We were stumped, frustrated, and driven to extremes.  That's right, we called the 1-800 tip line in the instructions.  Ben and I, the guys who didn't even use the in-game hint system.  We had too.

After a detailed (and expensive) conversation explaining where we were stuck, I heard a knowing sigh from the voice on the receiver.  We had a defective game.  A copy from a print run with a known glitch that keep the game locked from the finale.  Seriously.  We'd have to mail in the second disc and a copy of our proof of purchase, and they'd mail us a working disc.  In four to six weeks.  Seriously.

Worse, dad couldn't find the original box.  We had no proof of purchase, and so we were completely out of luck.  Say what you will about how online patching allows developers to kick games out the door unfinished, back then it would have kept two teenagers from building an assault robot in metal shop and destroying Virgin Interactive and most of the UK.  Just kidding: my school didn't have a metal shop.  I just played too much Battletech.

Years later, I bought another copy and tried to install it on our newer computer, only to be hit with DOS driver errors that kept it from booting.  I wouldn't play the game again for over a decade, and I've still never gone through it again, only seeing the ending on youtube.

The game is/was truly evil.

But my hate/love experience with The 7th Guest must pale in comparison to co-creator Graeme Devine's.

Mr. Devine is truly one of my gaming developer heroes.  The guy went from porting Pole Position for Atari when he was 16(!) to helping develop Quake III Arena, Doom 3, Age of Empires 3, and Halo Wars.  The guy was lead designer/programmer/producer for more than 40 titles on NES, Genesis, Gameboy, PC, Amiga Commodore 64, Atari ST and standalone arcade games.  If I could take anyone in gaming culture out to a steakhouse, Graeme would be at the top of the list.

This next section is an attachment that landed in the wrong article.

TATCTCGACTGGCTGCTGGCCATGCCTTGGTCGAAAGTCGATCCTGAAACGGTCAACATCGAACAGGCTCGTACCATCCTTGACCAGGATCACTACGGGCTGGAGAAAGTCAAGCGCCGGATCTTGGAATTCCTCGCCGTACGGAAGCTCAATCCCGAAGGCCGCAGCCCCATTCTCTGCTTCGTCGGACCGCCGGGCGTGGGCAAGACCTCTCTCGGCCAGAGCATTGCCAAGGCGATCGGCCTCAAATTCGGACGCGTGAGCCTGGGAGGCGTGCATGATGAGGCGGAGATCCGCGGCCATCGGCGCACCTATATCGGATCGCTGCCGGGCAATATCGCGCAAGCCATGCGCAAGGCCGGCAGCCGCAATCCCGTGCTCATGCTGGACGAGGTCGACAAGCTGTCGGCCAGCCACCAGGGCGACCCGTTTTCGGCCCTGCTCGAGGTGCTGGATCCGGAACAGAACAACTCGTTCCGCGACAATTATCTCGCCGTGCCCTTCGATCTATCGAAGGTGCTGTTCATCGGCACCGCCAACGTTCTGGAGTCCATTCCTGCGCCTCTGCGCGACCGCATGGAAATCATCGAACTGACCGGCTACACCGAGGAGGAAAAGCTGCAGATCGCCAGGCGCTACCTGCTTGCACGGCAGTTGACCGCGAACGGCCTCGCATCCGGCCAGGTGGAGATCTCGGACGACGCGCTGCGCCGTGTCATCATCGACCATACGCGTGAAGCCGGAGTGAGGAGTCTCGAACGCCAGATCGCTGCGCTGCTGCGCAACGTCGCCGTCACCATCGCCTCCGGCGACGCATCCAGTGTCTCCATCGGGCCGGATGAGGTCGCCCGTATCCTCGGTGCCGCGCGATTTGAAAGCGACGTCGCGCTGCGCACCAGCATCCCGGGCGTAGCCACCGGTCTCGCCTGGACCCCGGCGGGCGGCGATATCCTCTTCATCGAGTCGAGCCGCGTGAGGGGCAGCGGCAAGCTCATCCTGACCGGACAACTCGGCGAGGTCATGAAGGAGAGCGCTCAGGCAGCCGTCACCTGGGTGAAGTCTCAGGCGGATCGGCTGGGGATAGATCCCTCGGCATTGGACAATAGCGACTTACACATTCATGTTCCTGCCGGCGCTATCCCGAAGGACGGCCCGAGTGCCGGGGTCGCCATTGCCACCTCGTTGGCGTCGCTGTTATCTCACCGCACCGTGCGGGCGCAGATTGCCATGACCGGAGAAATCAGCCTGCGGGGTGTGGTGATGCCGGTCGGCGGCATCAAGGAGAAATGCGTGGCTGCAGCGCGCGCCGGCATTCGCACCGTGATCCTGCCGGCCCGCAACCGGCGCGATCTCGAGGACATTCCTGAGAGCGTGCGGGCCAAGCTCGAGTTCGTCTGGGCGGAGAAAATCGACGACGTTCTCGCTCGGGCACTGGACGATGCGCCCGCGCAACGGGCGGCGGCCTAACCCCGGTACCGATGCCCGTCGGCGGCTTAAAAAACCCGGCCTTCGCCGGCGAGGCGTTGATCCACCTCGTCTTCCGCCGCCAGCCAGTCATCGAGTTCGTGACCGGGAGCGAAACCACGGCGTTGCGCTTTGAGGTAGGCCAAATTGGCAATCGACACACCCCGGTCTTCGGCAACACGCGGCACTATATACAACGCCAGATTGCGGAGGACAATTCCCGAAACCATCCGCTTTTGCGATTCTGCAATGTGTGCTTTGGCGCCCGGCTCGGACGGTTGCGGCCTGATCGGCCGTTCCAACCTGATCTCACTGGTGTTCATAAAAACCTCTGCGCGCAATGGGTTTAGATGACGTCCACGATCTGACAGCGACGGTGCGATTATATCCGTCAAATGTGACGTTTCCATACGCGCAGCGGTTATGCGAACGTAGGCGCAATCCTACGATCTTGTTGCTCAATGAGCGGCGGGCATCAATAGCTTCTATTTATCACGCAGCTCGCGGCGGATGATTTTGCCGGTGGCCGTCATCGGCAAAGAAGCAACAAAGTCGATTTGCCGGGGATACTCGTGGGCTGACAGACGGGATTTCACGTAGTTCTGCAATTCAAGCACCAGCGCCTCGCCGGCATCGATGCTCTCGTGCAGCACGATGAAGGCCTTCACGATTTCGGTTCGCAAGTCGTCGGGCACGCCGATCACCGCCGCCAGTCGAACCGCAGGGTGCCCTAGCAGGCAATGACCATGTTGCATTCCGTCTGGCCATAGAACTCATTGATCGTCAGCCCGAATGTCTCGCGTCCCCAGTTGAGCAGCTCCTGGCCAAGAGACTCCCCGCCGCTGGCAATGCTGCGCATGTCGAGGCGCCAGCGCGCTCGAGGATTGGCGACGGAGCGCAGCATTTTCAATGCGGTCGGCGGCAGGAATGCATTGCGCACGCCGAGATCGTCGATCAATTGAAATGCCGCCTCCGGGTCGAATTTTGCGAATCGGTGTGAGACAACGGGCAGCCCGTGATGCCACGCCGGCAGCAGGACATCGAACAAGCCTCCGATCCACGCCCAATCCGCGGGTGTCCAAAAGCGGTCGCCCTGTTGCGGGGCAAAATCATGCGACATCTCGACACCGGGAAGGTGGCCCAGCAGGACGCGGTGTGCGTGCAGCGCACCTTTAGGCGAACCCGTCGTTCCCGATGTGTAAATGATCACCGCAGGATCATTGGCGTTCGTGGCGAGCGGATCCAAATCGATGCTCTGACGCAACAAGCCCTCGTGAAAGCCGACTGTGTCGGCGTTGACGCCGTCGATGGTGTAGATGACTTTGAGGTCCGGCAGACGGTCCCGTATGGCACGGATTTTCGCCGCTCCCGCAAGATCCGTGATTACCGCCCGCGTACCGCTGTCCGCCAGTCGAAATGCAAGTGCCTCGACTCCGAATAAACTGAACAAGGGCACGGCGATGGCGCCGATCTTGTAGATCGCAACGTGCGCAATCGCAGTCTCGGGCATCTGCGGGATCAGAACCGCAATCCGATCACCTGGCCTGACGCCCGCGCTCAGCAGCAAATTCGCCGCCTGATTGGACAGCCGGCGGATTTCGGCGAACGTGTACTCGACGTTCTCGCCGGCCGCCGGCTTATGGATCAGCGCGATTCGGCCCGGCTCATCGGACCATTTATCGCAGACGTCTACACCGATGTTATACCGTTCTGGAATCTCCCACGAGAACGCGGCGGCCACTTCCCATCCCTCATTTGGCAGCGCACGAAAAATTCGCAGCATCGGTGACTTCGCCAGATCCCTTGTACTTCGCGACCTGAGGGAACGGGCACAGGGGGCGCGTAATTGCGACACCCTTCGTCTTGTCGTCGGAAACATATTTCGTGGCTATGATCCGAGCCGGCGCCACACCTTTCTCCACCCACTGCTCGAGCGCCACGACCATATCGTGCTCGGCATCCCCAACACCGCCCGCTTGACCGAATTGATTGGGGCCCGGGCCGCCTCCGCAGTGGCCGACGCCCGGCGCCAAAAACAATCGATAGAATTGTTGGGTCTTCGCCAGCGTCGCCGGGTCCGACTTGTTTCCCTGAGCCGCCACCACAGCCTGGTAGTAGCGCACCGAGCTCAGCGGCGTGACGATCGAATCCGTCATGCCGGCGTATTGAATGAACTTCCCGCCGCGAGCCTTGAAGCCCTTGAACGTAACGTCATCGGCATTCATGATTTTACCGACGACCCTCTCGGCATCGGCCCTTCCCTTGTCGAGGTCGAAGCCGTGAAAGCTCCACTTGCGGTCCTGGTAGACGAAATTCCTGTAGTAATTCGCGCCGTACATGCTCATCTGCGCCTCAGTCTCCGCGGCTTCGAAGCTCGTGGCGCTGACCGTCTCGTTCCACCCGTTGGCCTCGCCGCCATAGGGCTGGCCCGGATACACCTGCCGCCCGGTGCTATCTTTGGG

He and Rob Landeros formed Trilobyte and created The 7th Guest, and became immediately successful.  However, the co-founders each had different views on where to take the sequel.  The story goes that Graeme walked over to the FMV filming for 11th Hour and

"There the actress stood, dressed in black tights, with a spiked black collar girdling her neck and no clothing on her upper body.  In her right hand she held a silver metallic chain attached to a German shepherd. Devine walked onto the set, and as Rob Landeros remembers, "You could clearly tell he was concerned about the content." 

Landeros was interested in immediately pushing the content for more adult oriented material.  "I told Rob, 'This is just not a comfortable direction,'" explains Devine, who says he "thought about what I was going to tell my wife we were making at Trilobyte."